I've recently become a fan of Steve Bloom, a "writer and a photographic artist who specialises in evocative images of the living world. Born in South Africa in 1953, he first used the camera to document life in South Africa during the apartheid years. He moved to England in 1977 and co-founded one of London's leading photographic special effects companies."
I stumbled upon this image, which is speculated to be the "world's widest panoramic photograph.." and parts of an interview of Mr Bloom by the BBC, where he talked about his new book, Trading Places: The Merchants of Nairobi
On how he took this photograph, Mr Bloom states: "I started at the Hilton Hotel at the far end on the right, and moved along to the Jeddy Hair Salon, taking a photograph every four paces. I used a 50mm lens, which approximates the field of view of the human eye for the 35mm film format, and a small aperture to maximise focus. The resulting images are painstakingly stitched together. As the eye moves along the photograph, the viewpoint changes continually, as if the viewer is physically moving down the road. Because we read the image from left to right, the viewer goes backwards in time through a period of about forty-five minutes. Some of the traders such as the knife sharpener, are seen repeatedly going through their business in different parts of the road at different times. This image opposes the 'decisive moment' approach to photography and is more cinematic in its structure."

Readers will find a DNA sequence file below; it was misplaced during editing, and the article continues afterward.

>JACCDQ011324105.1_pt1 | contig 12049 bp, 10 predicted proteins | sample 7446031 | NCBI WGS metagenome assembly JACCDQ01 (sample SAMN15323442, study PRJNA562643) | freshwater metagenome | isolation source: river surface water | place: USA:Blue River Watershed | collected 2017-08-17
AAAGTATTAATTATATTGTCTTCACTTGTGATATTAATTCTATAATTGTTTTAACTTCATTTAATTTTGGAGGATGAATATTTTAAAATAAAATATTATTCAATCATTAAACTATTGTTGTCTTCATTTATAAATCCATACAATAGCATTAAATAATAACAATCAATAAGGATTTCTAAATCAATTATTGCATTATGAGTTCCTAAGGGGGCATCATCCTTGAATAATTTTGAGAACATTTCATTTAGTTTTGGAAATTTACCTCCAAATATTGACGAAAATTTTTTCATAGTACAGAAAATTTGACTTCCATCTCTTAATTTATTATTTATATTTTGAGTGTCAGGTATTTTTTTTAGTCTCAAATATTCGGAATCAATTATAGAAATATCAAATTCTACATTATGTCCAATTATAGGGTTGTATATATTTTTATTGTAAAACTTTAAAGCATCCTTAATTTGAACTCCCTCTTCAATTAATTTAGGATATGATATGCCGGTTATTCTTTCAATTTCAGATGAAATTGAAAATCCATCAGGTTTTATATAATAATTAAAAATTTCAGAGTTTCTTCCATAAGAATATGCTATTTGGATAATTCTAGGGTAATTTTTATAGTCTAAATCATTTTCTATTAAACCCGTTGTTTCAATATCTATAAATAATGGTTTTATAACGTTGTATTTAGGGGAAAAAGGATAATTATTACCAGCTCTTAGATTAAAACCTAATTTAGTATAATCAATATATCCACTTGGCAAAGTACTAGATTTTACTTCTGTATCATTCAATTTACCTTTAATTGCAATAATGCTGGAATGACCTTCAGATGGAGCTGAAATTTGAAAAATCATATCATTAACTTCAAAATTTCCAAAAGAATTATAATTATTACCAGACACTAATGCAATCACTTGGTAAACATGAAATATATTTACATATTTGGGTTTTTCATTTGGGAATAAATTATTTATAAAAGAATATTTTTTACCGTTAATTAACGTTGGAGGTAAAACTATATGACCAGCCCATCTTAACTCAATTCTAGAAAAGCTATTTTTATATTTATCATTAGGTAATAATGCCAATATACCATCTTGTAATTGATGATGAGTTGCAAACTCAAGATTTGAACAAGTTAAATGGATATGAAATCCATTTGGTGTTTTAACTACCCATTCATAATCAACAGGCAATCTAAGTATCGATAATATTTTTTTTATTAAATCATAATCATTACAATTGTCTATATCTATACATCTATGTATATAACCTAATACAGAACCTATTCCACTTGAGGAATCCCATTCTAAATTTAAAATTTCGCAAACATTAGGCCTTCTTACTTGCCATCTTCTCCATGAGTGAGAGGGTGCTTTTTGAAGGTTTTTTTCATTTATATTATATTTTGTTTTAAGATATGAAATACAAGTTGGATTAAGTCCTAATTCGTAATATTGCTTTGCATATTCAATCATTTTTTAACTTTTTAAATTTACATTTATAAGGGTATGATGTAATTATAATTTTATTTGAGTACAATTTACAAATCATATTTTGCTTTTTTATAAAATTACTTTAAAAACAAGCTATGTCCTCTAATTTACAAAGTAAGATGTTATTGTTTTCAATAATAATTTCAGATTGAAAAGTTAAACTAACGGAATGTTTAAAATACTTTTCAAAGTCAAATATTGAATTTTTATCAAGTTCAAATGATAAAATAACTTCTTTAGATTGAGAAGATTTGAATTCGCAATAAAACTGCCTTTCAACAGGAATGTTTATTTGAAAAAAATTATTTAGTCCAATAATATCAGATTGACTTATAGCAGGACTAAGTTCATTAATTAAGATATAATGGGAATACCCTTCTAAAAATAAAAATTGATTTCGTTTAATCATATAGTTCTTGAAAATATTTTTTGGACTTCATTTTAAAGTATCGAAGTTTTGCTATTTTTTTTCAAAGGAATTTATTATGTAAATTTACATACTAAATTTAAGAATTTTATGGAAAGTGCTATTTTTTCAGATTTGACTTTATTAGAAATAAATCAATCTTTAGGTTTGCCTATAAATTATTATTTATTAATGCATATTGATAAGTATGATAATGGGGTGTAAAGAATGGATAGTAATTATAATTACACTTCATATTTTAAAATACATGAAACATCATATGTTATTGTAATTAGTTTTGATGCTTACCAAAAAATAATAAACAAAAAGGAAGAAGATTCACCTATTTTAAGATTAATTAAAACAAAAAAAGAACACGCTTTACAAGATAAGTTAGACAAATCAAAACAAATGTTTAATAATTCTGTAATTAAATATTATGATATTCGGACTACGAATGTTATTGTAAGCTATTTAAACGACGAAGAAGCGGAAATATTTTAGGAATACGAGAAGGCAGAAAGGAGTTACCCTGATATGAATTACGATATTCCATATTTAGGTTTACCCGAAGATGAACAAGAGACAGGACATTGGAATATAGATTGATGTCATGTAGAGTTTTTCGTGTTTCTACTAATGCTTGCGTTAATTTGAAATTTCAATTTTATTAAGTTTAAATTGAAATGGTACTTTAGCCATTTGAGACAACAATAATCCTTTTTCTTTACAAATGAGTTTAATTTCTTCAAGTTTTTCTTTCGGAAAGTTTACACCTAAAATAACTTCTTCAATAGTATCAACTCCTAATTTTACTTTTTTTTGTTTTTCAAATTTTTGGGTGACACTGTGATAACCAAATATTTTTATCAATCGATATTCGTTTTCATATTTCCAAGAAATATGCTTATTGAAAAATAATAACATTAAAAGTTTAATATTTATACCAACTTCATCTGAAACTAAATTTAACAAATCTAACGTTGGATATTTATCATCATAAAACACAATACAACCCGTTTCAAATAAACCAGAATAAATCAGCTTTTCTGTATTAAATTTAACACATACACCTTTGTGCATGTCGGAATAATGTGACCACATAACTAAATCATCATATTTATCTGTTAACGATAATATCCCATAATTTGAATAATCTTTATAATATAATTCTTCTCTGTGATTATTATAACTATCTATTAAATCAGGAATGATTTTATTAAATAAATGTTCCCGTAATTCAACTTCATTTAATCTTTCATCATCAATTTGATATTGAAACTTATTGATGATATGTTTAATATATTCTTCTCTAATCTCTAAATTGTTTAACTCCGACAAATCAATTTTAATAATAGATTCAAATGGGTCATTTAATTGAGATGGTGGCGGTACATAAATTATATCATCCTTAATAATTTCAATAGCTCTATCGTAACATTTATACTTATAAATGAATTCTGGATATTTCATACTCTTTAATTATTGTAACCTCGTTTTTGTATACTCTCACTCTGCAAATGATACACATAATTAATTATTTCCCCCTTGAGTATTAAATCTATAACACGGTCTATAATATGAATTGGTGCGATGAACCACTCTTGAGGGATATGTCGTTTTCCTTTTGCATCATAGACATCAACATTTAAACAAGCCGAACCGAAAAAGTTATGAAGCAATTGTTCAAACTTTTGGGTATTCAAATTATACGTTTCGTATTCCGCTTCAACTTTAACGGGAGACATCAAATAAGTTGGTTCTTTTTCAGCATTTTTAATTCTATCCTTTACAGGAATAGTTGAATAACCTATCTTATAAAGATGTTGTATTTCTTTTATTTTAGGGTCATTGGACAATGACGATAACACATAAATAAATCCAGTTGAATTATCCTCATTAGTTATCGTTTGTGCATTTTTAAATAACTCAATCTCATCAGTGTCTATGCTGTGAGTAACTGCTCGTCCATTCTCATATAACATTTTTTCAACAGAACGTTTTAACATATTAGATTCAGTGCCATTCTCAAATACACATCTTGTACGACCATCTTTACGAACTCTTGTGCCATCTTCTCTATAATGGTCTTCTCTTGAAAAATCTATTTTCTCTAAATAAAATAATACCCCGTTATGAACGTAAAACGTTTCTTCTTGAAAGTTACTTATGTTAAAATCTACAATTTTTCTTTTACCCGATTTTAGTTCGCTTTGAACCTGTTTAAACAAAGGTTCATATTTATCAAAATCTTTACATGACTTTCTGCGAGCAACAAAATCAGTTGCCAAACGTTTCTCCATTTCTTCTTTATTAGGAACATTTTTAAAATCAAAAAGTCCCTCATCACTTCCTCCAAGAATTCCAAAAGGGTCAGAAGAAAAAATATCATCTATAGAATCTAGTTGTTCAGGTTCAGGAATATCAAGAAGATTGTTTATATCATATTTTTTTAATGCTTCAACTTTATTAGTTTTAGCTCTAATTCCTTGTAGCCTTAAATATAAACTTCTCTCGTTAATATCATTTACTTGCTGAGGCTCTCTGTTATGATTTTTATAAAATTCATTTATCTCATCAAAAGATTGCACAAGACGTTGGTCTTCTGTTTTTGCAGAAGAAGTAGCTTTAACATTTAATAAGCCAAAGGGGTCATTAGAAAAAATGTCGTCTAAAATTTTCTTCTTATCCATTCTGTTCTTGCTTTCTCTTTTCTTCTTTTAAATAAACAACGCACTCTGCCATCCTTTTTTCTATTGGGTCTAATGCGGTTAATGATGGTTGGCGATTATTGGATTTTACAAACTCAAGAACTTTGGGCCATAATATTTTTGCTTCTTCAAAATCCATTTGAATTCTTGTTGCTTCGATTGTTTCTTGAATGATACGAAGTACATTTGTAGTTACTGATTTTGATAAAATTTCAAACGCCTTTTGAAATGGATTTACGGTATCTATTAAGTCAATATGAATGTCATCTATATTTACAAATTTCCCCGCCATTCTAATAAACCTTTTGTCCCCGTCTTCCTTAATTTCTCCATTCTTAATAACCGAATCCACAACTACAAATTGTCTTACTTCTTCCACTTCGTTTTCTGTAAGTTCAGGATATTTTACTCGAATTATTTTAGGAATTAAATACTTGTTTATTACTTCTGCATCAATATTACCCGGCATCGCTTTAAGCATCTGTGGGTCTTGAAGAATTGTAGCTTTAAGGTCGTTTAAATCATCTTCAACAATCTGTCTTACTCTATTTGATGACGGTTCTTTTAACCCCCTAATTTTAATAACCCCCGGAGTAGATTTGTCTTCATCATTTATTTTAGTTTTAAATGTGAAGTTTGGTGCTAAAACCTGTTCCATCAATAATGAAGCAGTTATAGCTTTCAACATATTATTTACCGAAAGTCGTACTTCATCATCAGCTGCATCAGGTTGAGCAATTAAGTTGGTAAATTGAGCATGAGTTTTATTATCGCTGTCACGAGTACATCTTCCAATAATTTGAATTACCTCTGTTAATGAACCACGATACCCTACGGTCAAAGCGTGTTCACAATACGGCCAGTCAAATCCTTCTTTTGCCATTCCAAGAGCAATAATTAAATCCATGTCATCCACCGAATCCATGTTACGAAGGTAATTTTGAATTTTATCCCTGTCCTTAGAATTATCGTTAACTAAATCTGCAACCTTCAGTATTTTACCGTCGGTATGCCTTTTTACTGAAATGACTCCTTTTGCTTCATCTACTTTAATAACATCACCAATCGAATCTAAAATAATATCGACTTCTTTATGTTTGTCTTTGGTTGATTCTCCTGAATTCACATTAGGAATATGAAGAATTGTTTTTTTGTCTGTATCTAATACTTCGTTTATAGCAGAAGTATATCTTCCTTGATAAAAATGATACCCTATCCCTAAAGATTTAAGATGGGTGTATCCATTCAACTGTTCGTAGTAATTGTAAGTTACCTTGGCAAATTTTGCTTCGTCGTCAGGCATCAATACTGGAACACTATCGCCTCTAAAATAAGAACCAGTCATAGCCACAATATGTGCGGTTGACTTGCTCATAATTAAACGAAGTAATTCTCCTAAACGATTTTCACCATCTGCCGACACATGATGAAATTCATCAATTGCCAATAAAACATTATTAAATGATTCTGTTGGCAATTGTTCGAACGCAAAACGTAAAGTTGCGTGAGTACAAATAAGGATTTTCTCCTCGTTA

I understand that in the book, this image stretches across the title page and sixteen pages of the introduction. When printed, the print is about 40 metres long. Pretty amazing..